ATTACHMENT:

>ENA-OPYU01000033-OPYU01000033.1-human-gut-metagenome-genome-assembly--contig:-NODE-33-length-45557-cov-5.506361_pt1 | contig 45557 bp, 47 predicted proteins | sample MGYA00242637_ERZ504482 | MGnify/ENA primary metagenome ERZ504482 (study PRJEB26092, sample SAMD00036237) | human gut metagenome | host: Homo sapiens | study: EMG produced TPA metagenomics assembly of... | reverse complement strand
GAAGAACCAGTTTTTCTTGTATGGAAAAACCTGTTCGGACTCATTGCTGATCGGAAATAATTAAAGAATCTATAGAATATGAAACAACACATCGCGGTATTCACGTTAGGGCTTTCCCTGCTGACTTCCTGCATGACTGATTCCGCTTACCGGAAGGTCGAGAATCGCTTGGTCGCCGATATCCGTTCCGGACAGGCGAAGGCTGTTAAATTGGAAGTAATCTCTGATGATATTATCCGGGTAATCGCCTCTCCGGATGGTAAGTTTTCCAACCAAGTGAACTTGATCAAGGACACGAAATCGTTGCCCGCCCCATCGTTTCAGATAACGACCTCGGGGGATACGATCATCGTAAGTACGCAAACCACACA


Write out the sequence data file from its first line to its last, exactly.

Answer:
>ENA-OPYU01000033-OPYU01000033.1-human-gut-metagenome-genome-assembly--contig:-NODE-33-length-45557-cov-5.506361_pt1 | contig 45557 bp, 47 predicted proteins | sample MGYA00242637_ERZ504482 | MGnify/ENA primary metagenome ERZ504482 (study PRJEB26092, sample SAMD00036237) | human gut metagenome | host: Homo sapiens | study: EMG produced TPA metagenomics assembly of... | reverse complement strand
GAAGAACCAGTTTTTCTTGTATGGAAAAACCTGTTCGGACTCATTGCTGATCGGAAATAATTAAAGAATCTATAGAATATGAAACAACACATCGCGGTATTCACGTTAGGGCTTTCCCTGCTGACTTCCTGCATGACTGATTCCGCTTACCGGAAGGTCGAGAATCGCTTGGTCGCCGATATCCGTTCCGGACAGGCGAAGGCTGTTAAATTGGAAGTAATCTCTGATGATATTATCCGGGTAATCGCCTCTCCGGATGGTAAGTTTTCCAACCAAGTGAACTTGATCAAGGACACGAAATCGTTGCCCGCCCCATCGTTTCAGATAACGACCTCGGGGGATACGATCATCGTAAGTACGCAAACCACACA